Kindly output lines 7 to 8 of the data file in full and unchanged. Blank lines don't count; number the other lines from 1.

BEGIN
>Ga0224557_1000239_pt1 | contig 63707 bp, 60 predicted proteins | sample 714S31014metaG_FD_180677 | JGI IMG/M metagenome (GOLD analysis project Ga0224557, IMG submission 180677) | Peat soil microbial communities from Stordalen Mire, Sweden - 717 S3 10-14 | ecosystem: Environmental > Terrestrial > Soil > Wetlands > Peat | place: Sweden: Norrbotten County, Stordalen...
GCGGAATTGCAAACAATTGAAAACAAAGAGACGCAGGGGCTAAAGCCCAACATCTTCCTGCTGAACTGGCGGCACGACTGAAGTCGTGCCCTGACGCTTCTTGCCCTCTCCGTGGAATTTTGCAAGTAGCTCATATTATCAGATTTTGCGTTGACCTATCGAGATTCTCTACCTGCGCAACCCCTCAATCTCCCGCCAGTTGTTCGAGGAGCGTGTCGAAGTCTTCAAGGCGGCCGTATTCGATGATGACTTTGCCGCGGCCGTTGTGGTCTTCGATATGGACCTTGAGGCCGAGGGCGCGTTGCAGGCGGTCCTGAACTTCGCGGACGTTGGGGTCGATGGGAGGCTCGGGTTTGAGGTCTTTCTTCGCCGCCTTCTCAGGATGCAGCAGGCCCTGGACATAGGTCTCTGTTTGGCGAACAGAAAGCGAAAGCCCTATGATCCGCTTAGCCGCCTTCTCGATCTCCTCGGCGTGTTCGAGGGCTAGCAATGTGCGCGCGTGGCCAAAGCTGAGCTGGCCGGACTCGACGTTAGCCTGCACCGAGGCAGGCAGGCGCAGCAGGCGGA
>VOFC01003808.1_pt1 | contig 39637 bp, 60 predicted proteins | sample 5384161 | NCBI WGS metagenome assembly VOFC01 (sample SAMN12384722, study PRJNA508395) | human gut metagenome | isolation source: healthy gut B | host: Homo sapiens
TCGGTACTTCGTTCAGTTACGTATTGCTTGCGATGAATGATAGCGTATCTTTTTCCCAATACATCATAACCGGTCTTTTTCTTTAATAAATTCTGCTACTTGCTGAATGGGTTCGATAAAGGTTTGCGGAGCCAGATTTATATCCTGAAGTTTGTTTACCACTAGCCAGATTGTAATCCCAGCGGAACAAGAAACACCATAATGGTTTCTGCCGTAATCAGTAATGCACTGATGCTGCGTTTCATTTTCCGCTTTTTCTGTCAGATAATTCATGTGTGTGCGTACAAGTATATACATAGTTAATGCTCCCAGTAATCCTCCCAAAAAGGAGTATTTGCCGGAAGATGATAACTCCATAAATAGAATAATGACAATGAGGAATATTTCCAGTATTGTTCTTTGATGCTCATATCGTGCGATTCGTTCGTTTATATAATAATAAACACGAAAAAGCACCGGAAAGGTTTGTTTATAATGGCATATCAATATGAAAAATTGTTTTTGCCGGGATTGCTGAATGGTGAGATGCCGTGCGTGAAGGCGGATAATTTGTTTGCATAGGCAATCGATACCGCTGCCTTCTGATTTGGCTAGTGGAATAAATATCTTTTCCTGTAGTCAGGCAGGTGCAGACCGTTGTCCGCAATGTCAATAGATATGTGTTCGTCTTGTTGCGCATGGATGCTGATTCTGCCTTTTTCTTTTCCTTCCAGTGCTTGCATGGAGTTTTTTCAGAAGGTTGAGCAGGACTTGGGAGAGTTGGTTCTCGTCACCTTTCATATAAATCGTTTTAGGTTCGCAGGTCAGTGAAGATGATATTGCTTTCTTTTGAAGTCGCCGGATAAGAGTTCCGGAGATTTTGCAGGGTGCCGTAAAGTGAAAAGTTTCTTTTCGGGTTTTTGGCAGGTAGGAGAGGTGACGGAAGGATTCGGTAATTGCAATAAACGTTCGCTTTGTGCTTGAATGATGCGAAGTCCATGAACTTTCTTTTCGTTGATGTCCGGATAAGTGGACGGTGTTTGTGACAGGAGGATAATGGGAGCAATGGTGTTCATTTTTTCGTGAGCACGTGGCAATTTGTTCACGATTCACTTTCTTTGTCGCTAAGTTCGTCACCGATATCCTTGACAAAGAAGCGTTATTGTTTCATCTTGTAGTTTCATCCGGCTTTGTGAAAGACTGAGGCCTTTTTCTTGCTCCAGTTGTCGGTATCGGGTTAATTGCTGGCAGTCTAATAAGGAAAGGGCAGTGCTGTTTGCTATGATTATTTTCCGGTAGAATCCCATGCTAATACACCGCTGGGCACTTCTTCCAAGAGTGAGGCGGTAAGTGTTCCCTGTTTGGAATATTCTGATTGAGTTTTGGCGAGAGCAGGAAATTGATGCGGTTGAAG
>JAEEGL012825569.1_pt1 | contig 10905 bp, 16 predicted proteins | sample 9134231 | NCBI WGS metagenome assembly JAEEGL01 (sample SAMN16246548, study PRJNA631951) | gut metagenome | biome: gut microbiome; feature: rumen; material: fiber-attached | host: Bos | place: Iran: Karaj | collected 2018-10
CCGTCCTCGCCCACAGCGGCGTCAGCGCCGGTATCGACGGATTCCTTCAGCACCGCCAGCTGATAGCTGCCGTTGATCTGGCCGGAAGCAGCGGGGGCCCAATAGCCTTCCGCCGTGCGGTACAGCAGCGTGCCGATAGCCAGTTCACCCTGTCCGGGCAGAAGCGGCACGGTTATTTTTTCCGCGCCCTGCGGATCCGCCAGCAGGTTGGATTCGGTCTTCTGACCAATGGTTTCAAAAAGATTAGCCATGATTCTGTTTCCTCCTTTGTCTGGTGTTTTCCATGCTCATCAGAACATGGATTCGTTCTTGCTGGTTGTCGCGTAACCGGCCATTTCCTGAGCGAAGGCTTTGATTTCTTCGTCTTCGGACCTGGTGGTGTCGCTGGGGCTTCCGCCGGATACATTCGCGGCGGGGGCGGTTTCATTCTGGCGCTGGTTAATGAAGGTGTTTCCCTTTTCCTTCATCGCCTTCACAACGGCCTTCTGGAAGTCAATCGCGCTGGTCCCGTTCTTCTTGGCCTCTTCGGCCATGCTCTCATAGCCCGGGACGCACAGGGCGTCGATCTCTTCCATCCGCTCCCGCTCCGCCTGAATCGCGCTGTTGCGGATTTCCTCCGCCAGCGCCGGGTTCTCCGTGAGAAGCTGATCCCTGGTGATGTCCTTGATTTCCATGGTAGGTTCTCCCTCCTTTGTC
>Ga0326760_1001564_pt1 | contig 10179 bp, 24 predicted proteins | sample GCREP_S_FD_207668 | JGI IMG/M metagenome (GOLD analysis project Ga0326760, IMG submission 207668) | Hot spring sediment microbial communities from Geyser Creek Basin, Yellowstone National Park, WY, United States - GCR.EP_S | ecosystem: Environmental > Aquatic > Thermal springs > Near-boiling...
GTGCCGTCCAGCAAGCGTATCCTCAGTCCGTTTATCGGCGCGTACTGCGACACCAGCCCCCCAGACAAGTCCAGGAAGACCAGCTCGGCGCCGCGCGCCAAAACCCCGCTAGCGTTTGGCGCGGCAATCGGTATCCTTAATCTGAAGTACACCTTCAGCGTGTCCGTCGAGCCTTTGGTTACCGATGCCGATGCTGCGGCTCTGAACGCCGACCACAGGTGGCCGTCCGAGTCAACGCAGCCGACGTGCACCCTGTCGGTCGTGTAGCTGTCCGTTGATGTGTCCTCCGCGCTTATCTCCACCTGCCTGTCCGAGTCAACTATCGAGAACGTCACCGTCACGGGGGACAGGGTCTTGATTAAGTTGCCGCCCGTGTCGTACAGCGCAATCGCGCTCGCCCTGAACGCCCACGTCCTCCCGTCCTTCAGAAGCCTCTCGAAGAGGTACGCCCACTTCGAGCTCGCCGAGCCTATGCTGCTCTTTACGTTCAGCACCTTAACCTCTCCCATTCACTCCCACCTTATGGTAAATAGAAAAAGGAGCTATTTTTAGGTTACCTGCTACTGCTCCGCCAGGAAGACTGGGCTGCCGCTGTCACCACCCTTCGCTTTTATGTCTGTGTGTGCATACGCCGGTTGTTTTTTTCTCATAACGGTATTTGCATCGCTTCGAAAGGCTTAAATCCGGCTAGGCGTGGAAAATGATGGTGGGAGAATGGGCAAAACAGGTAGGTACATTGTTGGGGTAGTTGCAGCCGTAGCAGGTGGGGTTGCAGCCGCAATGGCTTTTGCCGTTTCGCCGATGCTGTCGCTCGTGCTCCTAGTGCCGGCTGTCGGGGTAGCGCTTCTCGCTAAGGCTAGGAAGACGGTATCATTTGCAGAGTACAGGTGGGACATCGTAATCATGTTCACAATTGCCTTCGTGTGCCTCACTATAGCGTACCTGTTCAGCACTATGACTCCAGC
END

>Ga0326760_1001564_pt1 | contig 10179 bp, 24 predicted proteins | sample GCREP_S_FD_207668 | JGI IMG/M metagenome (GOLD analysis project Ga0326760, IMG submission 207668) | Hot spring sediment microbial communities from Geyser Creek Basin, Yellowstone National Park, WY, United States - GCR.EP_S | ecosystem: Environmental > Aquatic > Thermal springs > Near-boiling...
GTGCCGTCCAGCAAGCGTATCCTCAGTCCGTTTATCGGCGCGTACTGCGACACCAGCCCCCCAGACAAGTCCAGGAAGACCAGCTCGGCGCCGCGCGCCAAAACCCCGCTAGCGTTTGGCGCGGCAATCGGTATCCTTAATCTGAAGTACACCTTCAGCGTGTCCGTCGAGCCTTTGGTTACCGATGCCGATGCTGCGGCTCTGAACGCCGACCACAGGTGGCCGTCCGAGTCAACGCAGCCGACGTGCACCCTGTCGGTCGTGTAGCTGTCCGTTGATGTGTCCTCCGCGCTTATCTCCACCTGCCTGTCCGAGTCAACTATCGAGAACGTCACCGTCACGGGGGACAGGGTCTTGATTAAGTTGCCGCCCGTGTCGTACAGCGCAATCGCGCTCGCCCTGAACGCCCACGTCCTCCCGTCCTTCAGAAGCCTCTCGAAGAGGTACGCCCACTTCGAGCTCGCCGAGCCTATGCTGCTCTTTACGTTCAGCACCTTAACCTCTCCCATTCACTCCCACCTTATGGTAAATAGAAAAAGGAGCTATTTTTAGGTTACCTGCTACTGCTCCGCCAGGAAGACTGGGCTGCCGCTGTCACCACCCTTCGCTTTTATGTCTGTGTGTGCATACGCCGGTTGTTTTTTTCTCATAACGGTATTTGCATCGCTTCGAAAGGCTTAAATCCGGCTAGGCGTGGAAAATGATGGTGGGAGAATGGGCAAAACAGGTAGGTACATTGTTGGGGTAGTTGCAGCCGTAGCAGGTGGGGTTGCAGCCGCAATGGCTTTTGCCGTTTCGCCGATGCTGTCGCTCGTGCTCCTAGTGCCGGCTGTCGGGGTAGCGCTTCTCGCTAAGGCTAGGAAGACGGTATCATTTGCAGAGTACAGGTGGGACATCGTAATCATGTTCACAATTGCCTTCGTGTGCCTCACTATAGCGTACCTGTTCAGCACTATGACTCCAGC